The relaxing techniques actually worked best during sex. It was a complete "AH HA!" moment- I realized because sex was so painful, I was tensing up terribly- not just internally, but everywhere. It scared Sam a bit, as I kind of zoned out while I started relaxing, but it has helped to keep that in mind each time I start to experience pain.

On my third visit we started biofeedback. Biofeedback for pelvic issues is measured by using a vaginal sensor. It is hooked up to a computer & monitored. The program we used measured my resting tension, and then the strength & length of my Kegels. Using the program really helped me to SEE what a Kegel is doing. It helped from then on to visualize what I saw on the computer screen when I did Kegels as my daily exercises. I even was able to keep the sensor, so I use it from time to time to help remind me of what it felt like to use it.

I'm going to skip the middle sessions because nothing major changed- just "upping" the difficulty of the exercises & lengthening the time of my Kegels. At one point I got majorly frustrated because I couldn't hold them beyond 7 seconds & I was supposed to be working up to 10. So we (G & I) timed my counts & it turned out I was counting one second in the span of about two- so I was actually holding my Kegels for 14 seconds!

The last session ended with me going alone. Sam went to every appointment, but had to work that last day & couldn't make it. It was rough, because I really had felt G become a major player in my health & knew I was going to miss her encouragement. Upon arriving I had to take the pain survey again. My initial survey had yielded me a pain score 0f 91... and my ending session left me with a pain score of a mere 36! Even more exciting was that my worst pain problem- pain from intercourse- went from a 10 (out of 10) to a one!! It is even some times a zero. A ZERO!

One thing that G was amazed by was my husband's ability to not only learn how to do trigger point therapy, but his ability to learn how to feel where those "hot spots" actually are. I no longer have to tell him where the areas of greatest pain are- he can feel them & knows how to manipulate them. It is a wonderful blessing to have this man so devoted to my well-being & so willing to support me in the quest to find a semi-normal life again!

Overall, not only did my VVS pain lower a great deal, but my IC pain was reduced as well, and I realized I was able to stop taking fiber for IBS. The retraining of my muscles even helped eliminate IBS symptoms! I was & continue to be amazed.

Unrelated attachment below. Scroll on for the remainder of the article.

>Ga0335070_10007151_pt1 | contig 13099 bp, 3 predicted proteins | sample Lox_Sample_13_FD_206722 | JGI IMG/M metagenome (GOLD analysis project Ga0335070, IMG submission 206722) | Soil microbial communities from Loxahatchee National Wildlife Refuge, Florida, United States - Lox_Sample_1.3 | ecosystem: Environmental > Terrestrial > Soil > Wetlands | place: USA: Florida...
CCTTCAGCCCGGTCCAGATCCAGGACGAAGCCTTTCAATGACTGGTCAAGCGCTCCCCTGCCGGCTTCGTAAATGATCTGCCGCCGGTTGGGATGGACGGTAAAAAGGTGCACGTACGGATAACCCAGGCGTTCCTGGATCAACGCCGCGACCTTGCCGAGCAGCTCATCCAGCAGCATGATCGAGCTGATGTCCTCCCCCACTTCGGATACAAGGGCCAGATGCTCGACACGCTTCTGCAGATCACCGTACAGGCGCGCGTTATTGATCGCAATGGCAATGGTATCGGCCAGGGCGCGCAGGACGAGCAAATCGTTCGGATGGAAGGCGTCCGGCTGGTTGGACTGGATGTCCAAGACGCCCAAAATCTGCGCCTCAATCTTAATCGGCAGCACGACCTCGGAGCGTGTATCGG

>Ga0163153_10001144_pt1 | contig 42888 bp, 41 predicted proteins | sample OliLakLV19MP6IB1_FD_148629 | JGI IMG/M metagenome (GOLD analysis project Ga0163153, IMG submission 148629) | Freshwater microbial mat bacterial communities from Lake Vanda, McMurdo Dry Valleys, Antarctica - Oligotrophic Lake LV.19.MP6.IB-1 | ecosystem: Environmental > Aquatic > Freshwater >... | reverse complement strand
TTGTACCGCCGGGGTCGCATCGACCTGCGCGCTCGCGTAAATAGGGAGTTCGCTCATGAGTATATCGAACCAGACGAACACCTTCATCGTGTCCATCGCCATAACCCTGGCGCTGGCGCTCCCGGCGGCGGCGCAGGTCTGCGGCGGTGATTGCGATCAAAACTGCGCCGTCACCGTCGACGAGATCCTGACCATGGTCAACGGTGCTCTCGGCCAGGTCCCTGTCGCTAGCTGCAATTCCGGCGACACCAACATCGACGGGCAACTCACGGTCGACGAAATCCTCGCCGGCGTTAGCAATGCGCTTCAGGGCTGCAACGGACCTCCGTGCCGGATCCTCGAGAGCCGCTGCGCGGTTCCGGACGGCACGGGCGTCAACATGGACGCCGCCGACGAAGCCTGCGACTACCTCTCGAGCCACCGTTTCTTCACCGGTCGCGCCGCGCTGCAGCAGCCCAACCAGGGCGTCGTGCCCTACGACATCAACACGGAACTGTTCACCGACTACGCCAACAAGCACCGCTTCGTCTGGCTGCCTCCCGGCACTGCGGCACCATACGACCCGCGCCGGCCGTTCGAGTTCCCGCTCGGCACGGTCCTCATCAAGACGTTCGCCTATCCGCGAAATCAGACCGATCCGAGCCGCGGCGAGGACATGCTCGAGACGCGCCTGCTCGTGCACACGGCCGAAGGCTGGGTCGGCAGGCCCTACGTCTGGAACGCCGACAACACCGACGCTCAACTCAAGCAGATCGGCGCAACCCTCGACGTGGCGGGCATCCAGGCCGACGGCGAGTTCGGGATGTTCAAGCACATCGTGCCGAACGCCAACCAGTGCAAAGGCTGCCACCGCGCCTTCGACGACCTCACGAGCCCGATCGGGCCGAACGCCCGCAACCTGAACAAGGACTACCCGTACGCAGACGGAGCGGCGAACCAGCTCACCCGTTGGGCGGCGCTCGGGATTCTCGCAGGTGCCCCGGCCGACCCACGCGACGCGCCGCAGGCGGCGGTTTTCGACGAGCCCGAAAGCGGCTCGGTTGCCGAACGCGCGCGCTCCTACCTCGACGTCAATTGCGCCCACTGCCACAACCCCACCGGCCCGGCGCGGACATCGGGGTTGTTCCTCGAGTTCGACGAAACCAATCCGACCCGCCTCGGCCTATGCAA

Most importantly, I left with all the tools to help myself continue on a path of healing. It was all worth it.

PS~ I mentioned this in my previous post, but in case you missed it- My therapist had me doing exercises from a wonderful book that is about healing pelvic problems. The book is called Heal Pelvic Pain and I highly recommend reading it!! It isn't a replacement for Physical Therapy, but it is a good starting point if you are wanting to try a more holistic approach to healing your painm


  1. I love that you wrote all this out to answer others questions about PT. I am also in PT for PFD, IC and IBS. Its been maybe 6 weeks now and I go twice a week. One thing I was curious about though is I have been told by many different people and doctors, especially my PT, that we are absolutely not supposed to do Kegels. They are to make your muscles tighter and have more strength where as ours are too tight and need to relax. Does that make sense? Im just curious as to why yours had you doing them when I have just heard and read they are bad for us??

  2. This is Naomi (posting under my other account)- Kegels are bad if all you do is tighten, tighten, tighten, but just as important, or maybe even more importantly are the relaxing periods in between- when you deep breath & relax the muscles.

    Kegels should be taught by an actual PT who specializes in PFD, but they definitely have been a huge help! I can even hold my pee for a few extra minutes, if needed- something I could not do before!